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The Top Gear car review:Volvo XC90
For:Hard to fault across the board: clean-sheet new XC90 is almost perfect
Against:Why isn’t air suspension and the all-singing safety kit standard, Volvo?
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The new XC90 is here. And it’s good
Sweden’s seven-seat SUV is reborn, and it’s surprisingly revolutionary. Paul Horrell reports
In image terms the Volvo XC90 is one of the lighter, fluffier, more politically correct SUVs. As such, while a small section of the public is...
The days of Volvo as an angular Scandinavian quirk are long gone. It’s now this thing called a global brand; America is its biggest market and...
What we say:
So well-targeted as a big family wagon: lovely to sit in, safe, very versatile and not too costly to own
What is it?
Volvo’s legendarily safe, spacious and useful seven-seat SUV, given a nut-and-bolt re-boot. One major principle remains: the engine is transversely mounted, and so a huge proportion of its length can be given over to the interior. More than ever this time, because they didn’t leave space for a V8 option. Pretty well every part is fresh, even the redesigned Volvo badge.
The all-new platform, engines and dash interface are Volvo’s own work, so if you like them don’t go thinking you can find them cheaper on another brand – this company acts independently these days, albeit under hands-off ownership of a large Chinese conglomerate.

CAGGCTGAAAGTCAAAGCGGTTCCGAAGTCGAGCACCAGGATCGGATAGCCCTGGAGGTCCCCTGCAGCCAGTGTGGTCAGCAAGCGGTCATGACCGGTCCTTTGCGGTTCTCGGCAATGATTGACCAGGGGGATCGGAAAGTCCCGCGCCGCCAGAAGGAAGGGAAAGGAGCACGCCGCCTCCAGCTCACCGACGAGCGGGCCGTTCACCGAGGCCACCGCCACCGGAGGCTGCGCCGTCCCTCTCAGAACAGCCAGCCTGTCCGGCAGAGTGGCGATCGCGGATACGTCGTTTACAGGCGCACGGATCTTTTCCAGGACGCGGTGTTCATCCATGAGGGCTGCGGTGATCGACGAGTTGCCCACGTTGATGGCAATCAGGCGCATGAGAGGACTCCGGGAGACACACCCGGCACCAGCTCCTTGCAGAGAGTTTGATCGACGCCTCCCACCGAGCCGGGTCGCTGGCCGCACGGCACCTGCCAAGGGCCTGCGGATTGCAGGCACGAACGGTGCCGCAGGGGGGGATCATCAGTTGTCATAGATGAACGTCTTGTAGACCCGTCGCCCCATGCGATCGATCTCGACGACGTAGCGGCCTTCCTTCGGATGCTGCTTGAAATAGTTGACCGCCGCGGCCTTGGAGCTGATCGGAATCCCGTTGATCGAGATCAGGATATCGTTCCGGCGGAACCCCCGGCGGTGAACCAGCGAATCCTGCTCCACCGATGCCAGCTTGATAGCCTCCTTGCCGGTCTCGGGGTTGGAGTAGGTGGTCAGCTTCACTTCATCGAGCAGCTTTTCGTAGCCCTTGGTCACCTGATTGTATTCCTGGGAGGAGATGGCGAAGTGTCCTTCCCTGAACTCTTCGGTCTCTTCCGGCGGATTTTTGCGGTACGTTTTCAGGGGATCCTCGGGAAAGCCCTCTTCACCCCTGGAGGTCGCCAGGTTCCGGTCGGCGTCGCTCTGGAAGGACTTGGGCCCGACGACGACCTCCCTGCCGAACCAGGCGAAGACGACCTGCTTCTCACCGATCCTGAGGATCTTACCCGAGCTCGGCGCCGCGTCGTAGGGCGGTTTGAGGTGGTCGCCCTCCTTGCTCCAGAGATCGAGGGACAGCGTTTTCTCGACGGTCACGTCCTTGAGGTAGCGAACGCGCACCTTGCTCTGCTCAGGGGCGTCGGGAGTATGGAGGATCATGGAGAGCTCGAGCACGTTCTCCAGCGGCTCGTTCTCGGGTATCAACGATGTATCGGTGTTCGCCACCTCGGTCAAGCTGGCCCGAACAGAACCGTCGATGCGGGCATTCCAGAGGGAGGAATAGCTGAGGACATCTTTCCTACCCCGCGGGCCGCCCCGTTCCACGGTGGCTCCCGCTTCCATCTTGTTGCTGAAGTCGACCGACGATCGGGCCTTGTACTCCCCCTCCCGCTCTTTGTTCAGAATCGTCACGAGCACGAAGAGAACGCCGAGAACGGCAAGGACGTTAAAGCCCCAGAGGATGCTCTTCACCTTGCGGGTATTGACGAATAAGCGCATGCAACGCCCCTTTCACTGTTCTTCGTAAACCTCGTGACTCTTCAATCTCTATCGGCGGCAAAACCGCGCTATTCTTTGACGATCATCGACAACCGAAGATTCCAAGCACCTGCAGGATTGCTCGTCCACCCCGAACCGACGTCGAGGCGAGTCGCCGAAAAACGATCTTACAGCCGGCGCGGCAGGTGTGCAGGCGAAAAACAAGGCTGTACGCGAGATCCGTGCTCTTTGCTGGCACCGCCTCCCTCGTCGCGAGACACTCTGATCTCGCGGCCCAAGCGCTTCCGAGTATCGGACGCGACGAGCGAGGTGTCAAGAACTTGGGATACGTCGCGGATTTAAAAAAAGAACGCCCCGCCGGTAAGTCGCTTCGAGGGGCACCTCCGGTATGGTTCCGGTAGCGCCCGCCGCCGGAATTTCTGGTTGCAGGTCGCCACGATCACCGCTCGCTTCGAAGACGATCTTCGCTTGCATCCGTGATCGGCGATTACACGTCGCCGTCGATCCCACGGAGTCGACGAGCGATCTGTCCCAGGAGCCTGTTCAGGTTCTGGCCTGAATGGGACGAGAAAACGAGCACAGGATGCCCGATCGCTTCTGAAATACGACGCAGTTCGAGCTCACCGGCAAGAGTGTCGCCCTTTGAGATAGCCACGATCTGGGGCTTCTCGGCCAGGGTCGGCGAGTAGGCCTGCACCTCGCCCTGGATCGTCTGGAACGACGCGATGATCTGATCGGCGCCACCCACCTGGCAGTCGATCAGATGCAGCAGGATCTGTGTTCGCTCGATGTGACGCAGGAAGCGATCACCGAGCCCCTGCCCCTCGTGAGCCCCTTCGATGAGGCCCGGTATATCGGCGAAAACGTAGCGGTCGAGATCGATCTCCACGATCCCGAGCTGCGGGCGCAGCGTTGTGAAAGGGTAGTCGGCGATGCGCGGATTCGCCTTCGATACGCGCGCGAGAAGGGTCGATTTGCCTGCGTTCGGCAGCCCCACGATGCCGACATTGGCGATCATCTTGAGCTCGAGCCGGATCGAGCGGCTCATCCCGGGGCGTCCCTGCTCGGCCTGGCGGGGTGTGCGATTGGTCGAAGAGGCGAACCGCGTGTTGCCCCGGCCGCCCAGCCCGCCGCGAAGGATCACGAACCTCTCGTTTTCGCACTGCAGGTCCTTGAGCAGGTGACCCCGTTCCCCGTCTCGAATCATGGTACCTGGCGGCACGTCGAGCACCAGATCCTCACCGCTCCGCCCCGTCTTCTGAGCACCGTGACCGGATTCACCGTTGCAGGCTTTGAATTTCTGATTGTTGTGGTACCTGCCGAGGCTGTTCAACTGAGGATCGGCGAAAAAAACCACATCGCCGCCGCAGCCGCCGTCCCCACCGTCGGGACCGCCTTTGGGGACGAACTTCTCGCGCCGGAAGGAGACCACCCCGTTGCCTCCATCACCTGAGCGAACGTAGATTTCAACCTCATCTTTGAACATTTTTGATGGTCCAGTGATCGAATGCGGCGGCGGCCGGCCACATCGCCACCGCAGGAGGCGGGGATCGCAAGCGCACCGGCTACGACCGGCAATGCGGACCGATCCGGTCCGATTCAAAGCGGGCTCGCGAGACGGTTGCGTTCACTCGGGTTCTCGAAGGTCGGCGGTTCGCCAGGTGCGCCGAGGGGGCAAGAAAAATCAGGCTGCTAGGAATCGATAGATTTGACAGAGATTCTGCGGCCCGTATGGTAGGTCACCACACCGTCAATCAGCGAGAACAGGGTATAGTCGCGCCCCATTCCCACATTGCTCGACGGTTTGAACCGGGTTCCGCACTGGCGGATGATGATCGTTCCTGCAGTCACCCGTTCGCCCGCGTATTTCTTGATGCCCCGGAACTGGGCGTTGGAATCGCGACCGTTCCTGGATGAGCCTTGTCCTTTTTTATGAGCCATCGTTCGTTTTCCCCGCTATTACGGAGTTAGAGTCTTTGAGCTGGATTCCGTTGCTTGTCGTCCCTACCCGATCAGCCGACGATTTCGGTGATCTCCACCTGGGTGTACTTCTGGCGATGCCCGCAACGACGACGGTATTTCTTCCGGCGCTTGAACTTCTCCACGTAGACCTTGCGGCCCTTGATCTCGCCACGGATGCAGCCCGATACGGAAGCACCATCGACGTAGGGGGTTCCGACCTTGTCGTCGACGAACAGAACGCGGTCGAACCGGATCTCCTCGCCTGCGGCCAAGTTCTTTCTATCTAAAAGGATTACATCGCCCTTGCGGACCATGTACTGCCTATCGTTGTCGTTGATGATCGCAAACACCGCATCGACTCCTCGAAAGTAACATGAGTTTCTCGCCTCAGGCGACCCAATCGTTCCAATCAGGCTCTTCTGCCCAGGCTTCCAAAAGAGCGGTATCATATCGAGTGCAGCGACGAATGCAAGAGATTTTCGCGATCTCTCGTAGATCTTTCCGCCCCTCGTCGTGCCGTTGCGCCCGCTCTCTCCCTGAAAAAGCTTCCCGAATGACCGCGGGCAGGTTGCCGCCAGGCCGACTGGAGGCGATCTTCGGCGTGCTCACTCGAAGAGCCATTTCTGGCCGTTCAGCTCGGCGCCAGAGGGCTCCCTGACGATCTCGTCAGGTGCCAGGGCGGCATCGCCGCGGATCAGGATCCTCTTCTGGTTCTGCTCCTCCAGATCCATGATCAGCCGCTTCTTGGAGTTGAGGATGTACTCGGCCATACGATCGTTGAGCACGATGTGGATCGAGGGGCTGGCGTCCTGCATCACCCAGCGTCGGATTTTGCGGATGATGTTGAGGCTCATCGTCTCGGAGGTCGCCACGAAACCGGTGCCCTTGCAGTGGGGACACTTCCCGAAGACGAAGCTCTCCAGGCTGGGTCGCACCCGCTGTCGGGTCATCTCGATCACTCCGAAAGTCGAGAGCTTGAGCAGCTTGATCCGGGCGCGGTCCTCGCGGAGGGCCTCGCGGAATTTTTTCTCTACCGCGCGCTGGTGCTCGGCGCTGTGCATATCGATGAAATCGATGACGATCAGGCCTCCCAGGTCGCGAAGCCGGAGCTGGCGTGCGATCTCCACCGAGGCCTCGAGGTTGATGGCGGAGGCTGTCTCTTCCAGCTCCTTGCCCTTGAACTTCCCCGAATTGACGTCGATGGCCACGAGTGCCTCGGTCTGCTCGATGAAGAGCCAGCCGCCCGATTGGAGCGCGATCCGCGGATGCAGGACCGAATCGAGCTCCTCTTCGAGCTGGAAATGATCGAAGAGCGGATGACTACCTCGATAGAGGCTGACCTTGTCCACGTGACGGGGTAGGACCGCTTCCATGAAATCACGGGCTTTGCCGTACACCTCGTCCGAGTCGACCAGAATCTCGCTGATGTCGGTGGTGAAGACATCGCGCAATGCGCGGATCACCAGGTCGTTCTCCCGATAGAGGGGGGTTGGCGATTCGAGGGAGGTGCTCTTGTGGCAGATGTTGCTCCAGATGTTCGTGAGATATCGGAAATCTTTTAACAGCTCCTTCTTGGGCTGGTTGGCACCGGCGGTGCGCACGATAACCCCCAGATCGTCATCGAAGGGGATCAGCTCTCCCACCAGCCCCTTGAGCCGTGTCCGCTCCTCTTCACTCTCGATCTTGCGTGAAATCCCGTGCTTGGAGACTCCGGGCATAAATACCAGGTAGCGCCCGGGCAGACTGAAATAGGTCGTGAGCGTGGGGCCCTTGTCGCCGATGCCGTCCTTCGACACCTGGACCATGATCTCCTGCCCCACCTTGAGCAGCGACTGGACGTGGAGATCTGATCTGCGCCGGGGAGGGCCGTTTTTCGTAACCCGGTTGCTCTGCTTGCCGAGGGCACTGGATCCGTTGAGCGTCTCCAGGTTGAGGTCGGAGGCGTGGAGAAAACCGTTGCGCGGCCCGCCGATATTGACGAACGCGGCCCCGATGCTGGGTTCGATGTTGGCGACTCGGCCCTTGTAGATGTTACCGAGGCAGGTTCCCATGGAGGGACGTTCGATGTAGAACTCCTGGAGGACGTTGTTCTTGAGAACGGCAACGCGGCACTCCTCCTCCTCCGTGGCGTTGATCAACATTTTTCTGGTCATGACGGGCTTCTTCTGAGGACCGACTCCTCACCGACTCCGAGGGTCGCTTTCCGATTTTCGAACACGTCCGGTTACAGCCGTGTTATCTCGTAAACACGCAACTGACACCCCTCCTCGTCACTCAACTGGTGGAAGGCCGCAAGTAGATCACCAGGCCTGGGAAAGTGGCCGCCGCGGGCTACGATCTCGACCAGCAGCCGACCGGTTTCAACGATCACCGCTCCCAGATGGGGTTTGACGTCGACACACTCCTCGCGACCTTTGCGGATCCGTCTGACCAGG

Sensibly, this family SUV majors on comfort. The handling’s not bad, but the main thing is relaxed well-being. Steering is feel-less but there’s not too much roll or understeer, and as it’s 4WD it has secure traction on wet roads. Caveat: so far we’ve tested only the ones with optional adaptive air suspension. The dash displays on most models are entirely virtual, and there’s an optional HUD too.
The turbo-and-supercharged petrol has good performance but only four cylinders, so why not just get the diesel? Unless that is you need the amazing tax-avoiding ‘twin-engine’ plug-in hybrid, with 320bhp for the front wheels and electric drive at the back for another 80-odd. Safety aids help make driving even more relaxing.
On the inside
The Scandinavian-modern design is visually beautiful, and its execution quality pretty high too. The other wow factor comes from the all-new infotainment system which resides in a responsive tablet that takes up most of the centre dash. Its graphics are stylish, resolution high and menus remarkably intuitive. You can swipe, pinch and zoom with smooth ease.
For family travel, there’s little argument with the three row seat design: the first two rows have five seats that all recline and slide. The third row is more than OK for teens, and behind that is the size of boot you’d find on a mid-size hatch. Extend it by folding one to five of the back seats.
Basic kit is pretty strong, and includes 8-speed auto, 4WD, LED active bending lights, full navigation and connectivity, leather, park assist (needed in a car that’s nearly 5m long), auto-brake with detection of vehicles and pedestrians and cyclists. The new engines serve up decent official economy and CO2 numbers, and the T8 Twin engine is a startlingly low 59g/km and 113mpg, though that depends on you plugging it into the mains frequently. Currently the used values are predicted above BMW and Mercedes rivals.
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